While it’s fair to debate how much defense matters to a squad’s overall chances of winning a baseball game, there’s no disputing how underrated it is. 

Here are a couple of teams that likely will have stellar fielding the rest of the season: 

Houston Astros ⁠— Currently, this crew leads in OAA (20) with an outstanding collection of talent in the outfield: Jose Siri, Chas McCormick and Kyle Tucker. But, it’s the collective attack that separates this ballclub. For instance, starting pitcher Framber Valdez has more groundball outs than anyone in baseball. Often these plays are routine, and yet, Jeremy Peña sits as MLB’s top defensive shortstop with eight OAA. Also, with a pitcher like Justin Verlander making life easy for his teammates, Houston’s defense should remain steadfast. 

Tampa Bay Rays ⁠— This franchise has stressed defense for a long time, and it shows. However, losing Manuel Margot for a bit because of a hamstring strain has been a blow. Fortunately, he returned this week and should be a force at right field. Brett Phillips has also continued his dominance at center with more OAA (7) than any other outfielder. 

On the flip side, here are a couple of teams where the fielding may prove lackluster for the rest of the season: 

Philadelphia Phillies ⁠— It has been well chronicled that the newcomers would be defensive liabilities. So far, Kyle Schwarber and Nick Castellanos rank 108th and 113th in OAA (out of 118 outfielders), respectively.  Combined, the Phils’ OAA is worst in the majors with -19. They are reaping what they are sowing.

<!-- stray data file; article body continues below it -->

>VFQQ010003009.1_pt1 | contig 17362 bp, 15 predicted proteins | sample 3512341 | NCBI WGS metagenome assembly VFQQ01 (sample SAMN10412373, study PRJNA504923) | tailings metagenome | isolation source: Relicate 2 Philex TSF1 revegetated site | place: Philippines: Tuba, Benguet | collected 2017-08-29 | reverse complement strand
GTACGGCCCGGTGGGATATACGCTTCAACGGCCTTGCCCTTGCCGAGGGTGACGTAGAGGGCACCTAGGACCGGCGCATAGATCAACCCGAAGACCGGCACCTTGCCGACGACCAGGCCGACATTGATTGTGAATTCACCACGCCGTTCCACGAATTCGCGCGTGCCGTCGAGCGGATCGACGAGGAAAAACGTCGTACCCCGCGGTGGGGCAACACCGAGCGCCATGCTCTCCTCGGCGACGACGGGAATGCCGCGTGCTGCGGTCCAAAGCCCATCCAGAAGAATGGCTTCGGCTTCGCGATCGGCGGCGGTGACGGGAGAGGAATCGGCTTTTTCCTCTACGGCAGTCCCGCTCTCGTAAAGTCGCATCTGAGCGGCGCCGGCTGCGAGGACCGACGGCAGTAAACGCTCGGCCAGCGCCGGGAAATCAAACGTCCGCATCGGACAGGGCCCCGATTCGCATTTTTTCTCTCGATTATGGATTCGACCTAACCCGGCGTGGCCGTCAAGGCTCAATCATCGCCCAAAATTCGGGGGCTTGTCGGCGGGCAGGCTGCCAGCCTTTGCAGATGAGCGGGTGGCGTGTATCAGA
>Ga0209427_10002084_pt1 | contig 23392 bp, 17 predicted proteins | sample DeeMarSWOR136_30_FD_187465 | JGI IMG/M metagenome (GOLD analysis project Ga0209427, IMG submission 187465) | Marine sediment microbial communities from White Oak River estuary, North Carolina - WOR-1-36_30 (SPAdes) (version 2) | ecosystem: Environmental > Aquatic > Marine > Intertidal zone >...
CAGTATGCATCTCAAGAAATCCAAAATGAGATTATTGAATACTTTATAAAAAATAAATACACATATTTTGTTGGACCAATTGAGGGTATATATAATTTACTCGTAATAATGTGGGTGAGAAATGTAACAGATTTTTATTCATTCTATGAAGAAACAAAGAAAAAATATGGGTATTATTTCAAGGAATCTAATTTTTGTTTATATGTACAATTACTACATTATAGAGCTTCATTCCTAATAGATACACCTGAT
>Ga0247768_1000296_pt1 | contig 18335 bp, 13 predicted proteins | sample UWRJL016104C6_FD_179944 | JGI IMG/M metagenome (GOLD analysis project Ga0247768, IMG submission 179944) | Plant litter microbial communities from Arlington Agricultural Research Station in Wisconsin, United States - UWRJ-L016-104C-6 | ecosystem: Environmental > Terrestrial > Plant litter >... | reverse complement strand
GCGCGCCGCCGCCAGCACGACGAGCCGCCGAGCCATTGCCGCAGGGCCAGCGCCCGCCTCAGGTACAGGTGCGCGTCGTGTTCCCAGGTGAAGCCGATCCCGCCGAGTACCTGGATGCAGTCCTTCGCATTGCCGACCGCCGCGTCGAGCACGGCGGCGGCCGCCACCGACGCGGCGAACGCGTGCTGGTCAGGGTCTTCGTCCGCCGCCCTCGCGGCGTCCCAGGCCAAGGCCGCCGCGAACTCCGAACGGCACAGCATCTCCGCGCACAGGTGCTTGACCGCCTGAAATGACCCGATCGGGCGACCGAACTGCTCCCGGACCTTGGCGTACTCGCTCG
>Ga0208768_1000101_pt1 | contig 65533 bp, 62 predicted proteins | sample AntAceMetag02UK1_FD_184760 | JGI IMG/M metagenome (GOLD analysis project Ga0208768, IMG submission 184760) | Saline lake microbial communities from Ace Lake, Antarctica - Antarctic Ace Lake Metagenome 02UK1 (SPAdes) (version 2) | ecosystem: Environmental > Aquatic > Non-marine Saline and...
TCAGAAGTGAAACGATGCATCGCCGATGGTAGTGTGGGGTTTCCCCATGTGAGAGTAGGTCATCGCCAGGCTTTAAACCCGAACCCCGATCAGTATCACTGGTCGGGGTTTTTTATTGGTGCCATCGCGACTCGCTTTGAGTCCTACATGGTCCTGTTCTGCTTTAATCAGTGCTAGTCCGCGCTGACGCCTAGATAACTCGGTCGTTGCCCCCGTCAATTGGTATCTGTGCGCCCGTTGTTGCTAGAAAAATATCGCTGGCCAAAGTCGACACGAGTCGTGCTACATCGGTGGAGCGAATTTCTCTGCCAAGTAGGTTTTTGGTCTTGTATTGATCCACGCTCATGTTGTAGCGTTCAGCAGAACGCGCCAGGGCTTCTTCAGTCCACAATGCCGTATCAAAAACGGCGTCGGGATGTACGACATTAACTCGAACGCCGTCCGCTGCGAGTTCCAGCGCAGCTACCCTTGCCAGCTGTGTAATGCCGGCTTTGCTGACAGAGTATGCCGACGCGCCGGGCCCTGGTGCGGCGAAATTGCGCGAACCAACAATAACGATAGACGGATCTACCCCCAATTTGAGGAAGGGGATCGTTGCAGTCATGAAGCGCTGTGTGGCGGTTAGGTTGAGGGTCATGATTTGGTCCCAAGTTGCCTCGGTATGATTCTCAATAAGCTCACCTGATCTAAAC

Washington Nationals ⁠— They were in the bottom five last season, and they’re in the bottom five again with -22 OAA. One reason involves youth. With an injury to Alcides Escobar, Luis Garcia will take over at shortstop for at least the next few weeks. Though he has not played enough to qualify for Statcast numbers, in Triple-A he has struggled this season with eight errors and a below-average fielding percentage (.931).

Now let’s break down how to bet on these specific ballclubs. Because Houston is running away with the AL West, consider betting them in individual games on the moneyline. This approach should also work for Tampa Bay as they get healthier.   

As for Philadelphia, the franchise fired manager Joe Girardi last week, so it may be worth believing in them again by betting on them to win the division. As big a lead as the Mets have, there is value on the Phillies at +1500 (via FOXBet). Lastly, side with the team playing against Washington in individual games.

When you are evaluating individual games with a sharp number and see one of these four teams involved, determine if the fielding component provides some direction one way or the other. It’s often the under-discussed elements of a sport that can uncover hidden edges.

Let’s get to work. Class dismissed! 

Edward Egros is a sports analytics broadcaster/writer, a sports betting analyst, a data scientist and an adjunct professor of statistics at Pepperdine University. These passions have led him to become a cold brew aficionado. Edward previously worked in local television, notably at the Fox affiliate in Dallas covering the Rangers, Cowboys and high school football.  Follow him on Twitter @EdWithSports.